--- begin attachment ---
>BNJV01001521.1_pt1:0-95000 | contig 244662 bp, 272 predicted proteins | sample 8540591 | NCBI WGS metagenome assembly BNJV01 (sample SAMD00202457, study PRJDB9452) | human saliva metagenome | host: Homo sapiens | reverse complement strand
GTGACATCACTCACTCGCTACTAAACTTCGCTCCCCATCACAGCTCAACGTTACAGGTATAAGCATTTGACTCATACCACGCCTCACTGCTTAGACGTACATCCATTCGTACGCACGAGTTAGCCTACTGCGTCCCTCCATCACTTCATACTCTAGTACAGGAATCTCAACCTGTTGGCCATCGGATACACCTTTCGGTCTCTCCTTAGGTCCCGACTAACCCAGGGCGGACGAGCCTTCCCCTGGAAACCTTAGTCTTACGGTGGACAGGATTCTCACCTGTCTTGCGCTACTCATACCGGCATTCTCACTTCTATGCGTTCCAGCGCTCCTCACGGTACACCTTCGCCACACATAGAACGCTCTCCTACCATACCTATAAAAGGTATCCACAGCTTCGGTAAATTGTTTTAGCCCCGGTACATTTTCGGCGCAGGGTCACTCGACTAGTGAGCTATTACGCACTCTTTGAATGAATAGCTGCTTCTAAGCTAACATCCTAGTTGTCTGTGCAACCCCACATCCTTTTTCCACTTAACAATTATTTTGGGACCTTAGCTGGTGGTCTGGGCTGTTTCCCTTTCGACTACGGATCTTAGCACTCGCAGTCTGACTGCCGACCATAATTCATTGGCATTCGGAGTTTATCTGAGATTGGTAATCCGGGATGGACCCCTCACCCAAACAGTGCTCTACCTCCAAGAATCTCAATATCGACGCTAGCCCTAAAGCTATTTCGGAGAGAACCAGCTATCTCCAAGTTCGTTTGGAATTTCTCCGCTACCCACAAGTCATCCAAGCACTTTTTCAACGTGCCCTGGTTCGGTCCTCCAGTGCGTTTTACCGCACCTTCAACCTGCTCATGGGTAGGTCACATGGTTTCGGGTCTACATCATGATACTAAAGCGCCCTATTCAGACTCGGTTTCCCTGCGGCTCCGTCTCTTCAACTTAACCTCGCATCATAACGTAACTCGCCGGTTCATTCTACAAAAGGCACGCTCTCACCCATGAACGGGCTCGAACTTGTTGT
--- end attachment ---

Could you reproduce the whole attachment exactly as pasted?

>BNJV01001521.1_pt1:0-95000 | contig 244662 bp, 272 predicted proteins | sample 8540591 | NCBI WGS metagenome assembly BNJV01 (sample SAMD00202457, study PRJDB9452) | human saliva metagenome | host: Homo sapiens | reverse complement strand
GTGACATCACTCACTCGCTACTAAACTTCGCTCCCCATCACAGCTCAACGTTACAGGTATAAGCATTTGACTCATACCACGCCTCACTGCTTAGACGTACATCCATTCGTACGCACGAGTTAGCCTACTGCGTCCCTCCATCACTTCATACTCTAGTACAGGAATCTCAACCTGTTGGCCATCGGATACACCTTTCGGTCTCTCCTTAGGTCCCGACTAACCCAGGGCGGACGAGCCTTCCCCTGGAAACCTTAGTCTTACGGTGGACAGGATTCTCACCTGTCTTGCGCTACTCATACCGGCATTCTCACTTCTATGCGTTCCAGCGCTCCTCACGGTACACCTTCGCCACACATAGAACGCTCTCCTACCATACCTATAAAAGGTATCCACAGCTTCGGTAAATTGTTTTAGCCCCGGTACATTTTCGGCGCAGGGTCACTCGACTAGTGAGCTATTACGCACTCTTTGAATGAATAGCTGCTTCTAAGCTAACATCCTAGTTGTCTGTGCAACCCCACATCCTTTTTCCACTTAACAATTATTTTGGGACCTTAGCTGGTGGTCTGGGCTGTTTCCCTTTCGACTACGGATCTTAGCACTCGCAGTCTGACTGCCGACCATAATTCATTGGCATTCGGAGTTTATCTGAGATTGGTAATCCGGGATGGACCCCTCACCCAAACAGTGCTCTACCTCCAAGAATCTCAATATCGACGCTAGCCCTAAAGCTATTTCGGAGAGAACCAGCTATCTCCAAGTTCGTTTGGAATTTCTCCGCTACCCACAAGTCATCCAAGCACTTTTTCAACGTGCCCTGGTTCGGTCCTCCAGTGCGTTTTACCGCACCTTCAACCTGCTCATGGGTAGGTCACATGGTTTCGGGTCTACATCATGATACTAAAGCGCCCTATTCAGACTCGGTTTCCCTGCGGCTCCGTCTCTTCAACTTAACCTCGCATCATAACGTAACTCGCCGGTTCATTCTACAAAAGGCACGCTCTCACCCATGAACGGGCTCGAACTTGTTGT